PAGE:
NASA’s Orion splashes after $4 billion moon trip that points to possible lunar base

NASA’s Orion capsule made an extremely fast return from the moon on Sunday, parachuting into the Pacific off Mexico to conclude a test flight that should pave the way for astronauts on the next lunar flyby.

The incoming capsule struck the atmosphere at Mach 32, or 32 times the speed of sound, and experienced re-entry temperatures of 5,000 degrees Fahrenheit (2,760 degrees Celsius) before crashing west of Baja. California near Guadalupe Island. A Navy vessel moved quickly to retrieve the spacecraft and its silent occupants – three test dummies equipped with vibration sensors and radiation monitors.

NASA hailed the descent and splashdown as close to perfect, as congratulations poured in from Washington.

“I’m overwhelmed,” NASA Administrator Bill Nelson said from Mission Control in Houston. “It’s an amazing day… It’s historic because we’re now going back to space – deep space – with a new generation.”

The space agency needed a successful splashdown to stay on track for the next Orion flight around the moon, scheduled for 2024 with four astronauts to be revealed early next year. This would be followed by a two-person moon landing as early as 2025 and ultimately a sustainable moon base. The long-term plan would be to launch an expedition to Mars by the end of the 2030s.

Astronauts last landed on the Moon 50 years ago. After landing on December 11, 1972, Apollo 17’s Eugene Cernan and Harrison Schmitt spent three days exploring the Taurus-Littrow Valley, the longest sojourn of the Apollo era. They were the last of the 12 moonwalkers.

Orion was the first capsule to visit the moon since then, launched by NASA new mega lunar rocket from Kennedy Space Center on November 16. It was the first flight of NASA’s new Artemis lunar program, named after Apollo’s mythological twin sister.

“From Tranquility Base to Taurus-Littrow to the tranquil waters of the Pacific, the final chapter of NASA’s journey to the moon is coming to an end. Orion back on Earth,” announced Mission Control commentator Rob Navias .

While no one was on the $4 billion test flight, NASA officials were excited to hold the dress rehearsal, especially after so many years of flight delays and shrinking budgets. Fuel leaks and hurricanes conspired for further postponements in late summer and fall.

In a throwback to Apollo, NASA hosted a party at the Johnson Space Center in Houston on Sunday, with employees and their families gathered to watch the broadcast of Orion’s return. Next door, the visitor center held a party for the public.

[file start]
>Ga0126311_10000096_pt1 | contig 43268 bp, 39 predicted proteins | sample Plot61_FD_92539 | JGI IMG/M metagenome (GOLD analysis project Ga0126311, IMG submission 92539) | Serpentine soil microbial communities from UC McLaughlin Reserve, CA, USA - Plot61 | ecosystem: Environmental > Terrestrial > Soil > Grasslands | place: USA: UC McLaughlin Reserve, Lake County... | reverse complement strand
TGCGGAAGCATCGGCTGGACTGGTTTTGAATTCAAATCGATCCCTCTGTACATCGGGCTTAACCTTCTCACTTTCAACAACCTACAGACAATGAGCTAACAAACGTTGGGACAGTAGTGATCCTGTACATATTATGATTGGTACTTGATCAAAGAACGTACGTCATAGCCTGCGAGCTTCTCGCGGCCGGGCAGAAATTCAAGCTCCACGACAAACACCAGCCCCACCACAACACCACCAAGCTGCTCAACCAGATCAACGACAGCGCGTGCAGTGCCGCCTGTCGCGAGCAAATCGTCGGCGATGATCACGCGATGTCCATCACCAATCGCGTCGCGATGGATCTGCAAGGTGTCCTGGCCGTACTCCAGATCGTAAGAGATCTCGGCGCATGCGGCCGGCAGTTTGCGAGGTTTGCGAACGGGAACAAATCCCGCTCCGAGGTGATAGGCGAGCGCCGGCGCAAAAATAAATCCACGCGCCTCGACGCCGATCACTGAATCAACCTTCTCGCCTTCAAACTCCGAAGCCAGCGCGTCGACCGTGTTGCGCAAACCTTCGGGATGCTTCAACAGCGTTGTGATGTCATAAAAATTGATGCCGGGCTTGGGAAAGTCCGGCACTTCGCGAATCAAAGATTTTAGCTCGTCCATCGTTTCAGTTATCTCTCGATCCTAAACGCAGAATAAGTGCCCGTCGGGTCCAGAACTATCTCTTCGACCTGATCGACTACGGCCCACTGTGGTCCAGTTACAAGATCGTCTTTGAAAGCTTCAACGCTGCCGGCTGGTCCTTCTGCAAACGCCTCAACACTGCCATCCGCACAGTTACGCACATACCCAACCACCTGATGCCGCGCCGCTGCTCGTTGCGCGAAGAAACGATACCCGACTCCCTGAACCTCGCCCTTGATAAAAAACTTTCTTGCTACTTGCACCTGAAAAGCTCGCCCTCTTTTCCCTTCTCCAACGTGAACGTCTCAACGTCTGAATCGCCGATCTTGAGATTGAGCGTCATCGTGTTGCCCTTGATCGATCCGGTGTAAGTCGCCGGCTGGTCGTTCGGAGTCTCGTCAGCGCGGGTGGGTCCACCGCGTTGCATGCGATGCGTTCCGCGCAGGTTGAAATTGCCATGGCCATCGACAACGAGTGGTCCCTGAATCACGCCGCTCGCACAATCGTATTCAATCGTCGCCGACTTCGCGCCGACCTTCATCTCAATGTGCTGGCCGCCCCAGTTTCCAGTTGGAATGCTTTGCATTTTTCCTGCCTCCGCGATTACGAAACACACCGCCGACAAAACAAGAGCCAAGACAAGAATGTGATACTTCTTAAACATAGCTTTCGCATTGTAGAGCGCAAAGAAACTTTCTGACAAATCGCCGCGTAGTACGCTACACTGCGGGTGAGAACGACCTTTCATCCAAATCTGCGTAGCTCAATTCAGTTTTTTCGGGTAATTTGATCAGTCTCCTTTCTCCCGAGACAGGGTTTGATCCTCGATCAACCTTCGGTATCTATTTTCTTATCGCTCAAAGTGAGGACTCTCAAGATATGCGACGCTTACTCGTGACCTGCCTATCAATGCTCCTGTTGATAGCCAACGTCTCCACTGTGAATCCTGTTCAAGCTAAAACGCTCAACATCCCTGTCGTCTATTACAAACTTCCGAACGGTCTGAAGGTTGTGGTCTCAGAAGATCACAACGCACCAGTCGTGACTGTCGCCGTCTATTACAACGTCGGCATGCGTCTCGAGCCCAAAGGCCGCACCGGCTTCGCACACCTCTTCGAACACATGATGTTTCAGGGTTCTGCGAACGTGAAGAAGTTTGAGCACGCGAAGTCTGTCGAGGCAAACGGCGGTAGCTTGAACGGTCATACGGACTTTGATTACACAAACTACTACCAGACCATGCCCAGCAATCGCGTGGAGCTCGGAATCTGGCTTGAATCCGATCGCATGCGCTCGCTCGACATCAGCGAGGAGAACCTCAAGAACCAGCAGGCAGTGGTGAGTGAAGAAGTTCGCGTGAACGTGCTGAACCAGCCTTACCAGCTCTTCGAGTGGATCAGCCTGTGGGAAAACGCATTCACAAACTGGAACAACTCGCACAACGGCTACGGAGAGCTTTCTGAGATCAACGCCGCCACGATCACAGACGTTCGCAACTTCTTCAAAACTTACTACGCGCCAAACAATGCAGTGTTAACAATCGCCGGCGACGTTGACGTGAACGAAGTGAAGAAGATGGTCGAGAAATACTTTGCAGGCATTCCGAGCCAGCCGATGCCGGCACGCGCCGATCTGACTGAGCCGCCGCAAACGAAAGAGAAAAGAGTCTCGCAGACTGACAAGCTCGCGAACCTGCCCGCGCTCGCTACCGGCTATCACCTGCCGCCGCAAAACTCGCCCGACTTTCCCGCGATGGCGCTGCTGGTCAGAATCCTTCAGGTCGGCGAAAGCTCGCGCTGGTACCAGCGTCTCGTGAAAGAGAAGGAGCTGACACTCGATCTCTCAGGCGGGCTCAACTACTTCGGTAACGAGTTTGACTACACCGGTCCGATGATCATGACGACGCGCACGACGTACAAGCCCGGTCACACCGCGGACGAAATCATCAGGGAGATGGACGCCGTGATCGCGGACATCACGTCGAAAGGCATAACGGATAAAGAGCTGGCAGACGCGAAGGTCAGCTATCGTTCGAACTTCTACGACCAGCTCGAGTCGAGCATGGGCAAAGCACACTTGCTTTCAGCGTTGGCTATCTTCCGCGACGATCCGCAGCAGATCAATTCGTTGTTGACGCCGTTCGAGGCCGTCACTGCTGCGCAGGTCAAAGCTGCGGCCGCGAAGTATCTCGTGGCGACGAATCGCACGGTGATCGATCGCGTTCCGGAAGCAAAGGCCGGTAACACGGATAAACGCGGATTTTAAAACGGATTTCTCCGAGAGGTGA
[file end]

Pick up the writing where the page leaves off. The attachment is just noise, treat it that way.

Recovering Orion intact after the 25-day flight was NASA’s primary goal. With a return speed of 25,000 mph (40,000 km/h) – considerably faster than coming from low Earth orbit – the capsule used a new advanced heat shield never before tested in spaceflight. To reduce gravity or G-charges, he dove into the atmosphere and briefly jumped, also helping to locate the splash zone.

This all unfolded spectacularly, officials noted, allowing Orion’s safe return.

“I don’t think any of us could have imagined such a successful mission,” said Mission Manager Mike Sarafin.

Further inspections will be conducted once Orion returns to Kennedy by the end of the month. If capsule checks find nothing wrong, NASA will announce the first lunar crew amid considerable hype in early 2023, choosing from among the 42 active American astronauts stationed at Johnson Space Center in Houston.

“People are anxious, we know that,” Vanessa Wyche, Johnson’s manager, told reporters. Nelson added, “The American people, much like (with) the first seven astronauts in the time of Mercury, are going to want to know more about these astronauts.”

The capsule crashed over 300 miles (482 kilometers) south of the original target area. Forecasts of rough seas and high winds off the southern California coast prompted NASA to change its location.

Orion traveled 1.4 million miles (2.25 million kilometers) as it zoomed in on the moon, then entered a wide, dipping orbit for almost a week before going home.

He twice came within 80 miles (130 kilometers) of the moon. At its furthest point, the capsule was more than 268,000 miles (430,000 kilometers) from Earth.

Orion returned some great photos not only of the gray, pitted moon, but of the home planet as well. As a farewell, the capsule revealed a crescent of Earth – Earthrise – which left the mission team speechless.

Nottingham Trent University astronomer Daniel Brown said the flight’s many accomplishments illustrated NASA’s ability to put astronauts on Artemis’ next moonshot.

“This was the bitter end to an incredible and important journey for NASA’s Orion spacecraft,” Brown said in a statement from England.

The moon has never been so hot. Hours earlier on Sunday, a spacecraft blasted off to the moon from Cape Canaveral. The lunar lander belongs to ispace, a Tokyo-based company keen to develop an economy there. Two US companies, meanwhile, launched lunar landers early next year.

Our new weekly newsletter Impact Report examines how ESG news and trends are shaping the roles and responsibilities of today’s leaders. Subscribe here.

Leave a Reply

Your email address will not be published. Required fields are marked *